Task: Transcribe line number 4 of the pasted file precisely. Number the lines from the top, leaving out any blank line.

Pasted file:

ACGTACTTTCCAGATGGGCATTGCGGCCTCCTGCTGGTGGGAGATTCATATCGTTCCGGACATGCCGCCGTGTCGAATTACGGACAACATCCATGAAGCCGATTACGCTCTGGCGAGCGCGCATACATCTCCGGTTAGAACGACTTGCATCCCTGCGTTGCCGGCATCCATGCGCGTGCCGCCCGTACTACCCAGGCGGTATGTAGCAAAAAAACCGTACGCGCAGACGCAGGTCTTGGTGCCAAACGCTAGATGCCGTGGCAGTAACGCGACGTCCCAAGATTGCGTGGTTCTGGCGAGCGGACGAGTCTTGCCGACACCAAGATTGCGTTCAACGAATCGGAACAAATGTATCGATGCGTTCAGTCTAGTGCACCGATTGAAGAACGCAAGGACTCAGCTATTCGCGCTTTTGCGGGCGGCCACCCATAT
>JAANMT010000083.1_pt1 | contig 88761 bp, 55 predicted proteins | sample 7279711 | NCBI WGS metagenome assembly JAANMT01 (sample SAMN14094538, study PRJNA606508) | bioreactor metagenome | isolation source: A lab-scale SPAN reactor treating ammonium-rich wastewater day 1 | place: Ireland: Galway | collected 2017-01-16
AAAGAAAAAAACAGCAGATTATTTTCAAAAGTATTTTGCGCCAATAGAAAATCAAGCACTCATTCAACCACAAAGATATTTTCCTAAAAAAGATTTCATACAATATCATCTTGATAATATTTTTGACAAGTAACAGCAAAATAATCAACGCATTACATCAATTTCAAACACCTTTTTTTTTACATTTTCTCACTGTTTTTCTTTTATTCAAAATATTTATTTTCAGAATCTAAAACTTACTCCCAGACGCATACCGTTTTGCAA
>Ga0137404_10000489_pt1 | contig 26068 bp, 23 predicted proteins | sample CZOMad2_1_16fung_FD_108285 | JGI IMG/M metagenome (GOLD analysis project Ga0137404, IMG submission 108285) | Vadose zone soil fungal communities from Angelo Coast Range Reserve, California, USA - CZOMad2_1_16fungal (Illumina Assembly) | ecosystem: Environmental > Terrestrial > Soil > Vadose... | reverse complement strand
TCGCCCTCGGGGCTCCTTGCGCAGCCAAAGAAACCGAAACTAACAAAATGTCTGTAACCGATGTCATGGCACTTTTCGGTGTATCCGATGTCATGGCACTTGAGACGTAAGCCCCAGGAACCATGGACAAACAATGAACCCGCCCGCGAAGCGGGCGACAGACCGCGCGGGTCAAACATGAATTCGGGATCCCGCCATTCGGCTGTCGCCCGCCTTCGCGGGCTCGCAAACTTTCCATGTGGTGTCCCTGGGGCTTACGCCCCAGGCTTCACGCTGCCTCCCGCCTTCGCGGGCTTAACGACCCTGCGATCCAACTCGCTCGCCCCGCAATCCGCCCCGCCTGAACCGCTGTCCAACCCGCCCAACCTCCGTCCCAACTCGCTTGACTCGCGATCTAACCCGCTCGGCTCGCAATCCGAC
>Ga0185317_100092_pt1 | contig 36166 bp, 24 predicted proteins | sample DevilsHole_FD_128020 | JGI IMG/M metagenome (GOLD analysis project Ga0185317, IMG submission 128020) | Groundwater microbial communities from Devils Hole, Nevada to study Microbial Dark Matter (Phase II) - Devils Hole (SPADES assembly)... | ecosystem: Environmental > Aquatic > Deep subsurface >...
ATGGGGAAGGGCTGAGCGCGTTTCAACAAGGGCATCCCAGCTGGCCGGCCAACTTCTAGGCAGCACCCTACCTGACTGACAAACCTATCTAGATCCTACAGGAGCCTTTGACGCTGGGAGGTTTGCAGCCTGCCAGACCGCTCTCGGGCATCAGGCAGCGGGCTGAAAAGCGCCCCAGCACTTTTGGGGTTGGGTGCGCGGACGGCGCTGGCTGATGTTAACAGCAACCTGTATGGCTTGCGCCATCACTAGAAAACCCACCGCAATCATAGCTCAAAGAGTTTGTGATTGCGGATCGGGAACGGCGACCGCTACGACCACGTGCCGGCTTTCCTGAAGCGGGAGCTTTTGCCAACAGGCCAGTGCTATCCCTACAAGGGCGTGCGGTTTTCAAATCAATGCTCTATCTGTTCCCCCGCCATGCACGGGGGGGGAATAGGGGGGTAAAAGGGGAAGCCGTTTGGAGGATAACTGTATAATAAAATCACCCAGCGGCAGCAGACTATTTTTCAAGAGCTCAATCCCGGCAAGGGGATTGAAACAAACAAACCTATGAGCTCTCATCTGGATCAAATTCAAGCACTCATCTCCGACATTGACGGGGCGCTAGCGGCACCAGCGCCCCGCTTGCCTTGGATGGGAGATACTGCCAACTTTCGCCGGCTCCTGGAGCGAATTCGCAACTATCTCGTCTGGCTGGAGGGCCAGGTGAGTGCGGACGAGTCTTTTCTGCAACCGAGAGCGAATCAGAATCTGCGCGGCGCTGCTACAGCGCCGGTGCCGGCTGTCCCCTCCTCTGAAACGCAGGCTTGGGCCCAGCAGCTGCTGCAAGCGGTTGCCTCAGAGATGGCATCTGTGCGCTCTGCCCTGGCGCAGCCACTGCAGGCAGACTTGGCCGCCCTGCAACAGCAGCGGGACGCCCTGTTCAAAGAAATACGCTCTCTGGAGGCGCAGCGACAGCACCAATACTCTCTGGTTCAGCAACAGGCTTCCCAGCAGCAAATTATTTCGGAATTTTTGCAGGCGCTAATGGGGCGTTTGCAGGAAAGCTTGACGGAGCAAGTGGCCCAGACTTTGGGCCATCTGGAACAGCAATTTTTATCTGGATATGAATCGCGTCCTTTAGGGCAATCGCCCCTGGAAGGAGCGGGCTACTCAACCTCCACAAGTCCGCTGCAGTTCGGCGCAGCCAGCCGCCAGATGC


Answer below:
>Ga0137404_10000489_pt1 | contig 26068 bp, 23 predicted proteins | sample CZOMad2_1_16fung_FD_108285 | JGI IMG/M metagenome (GOLD analysis project Ga0137404, IMG submission 108285) | Vadose zone soil fungal communities from Angelo Coast Range Reserve, California, USA - CZOMad2_1_16fungal (Illumina Assembly) | ecosystem: Environmental > Terrestrial > Soil > Vadose... | reverse complement strand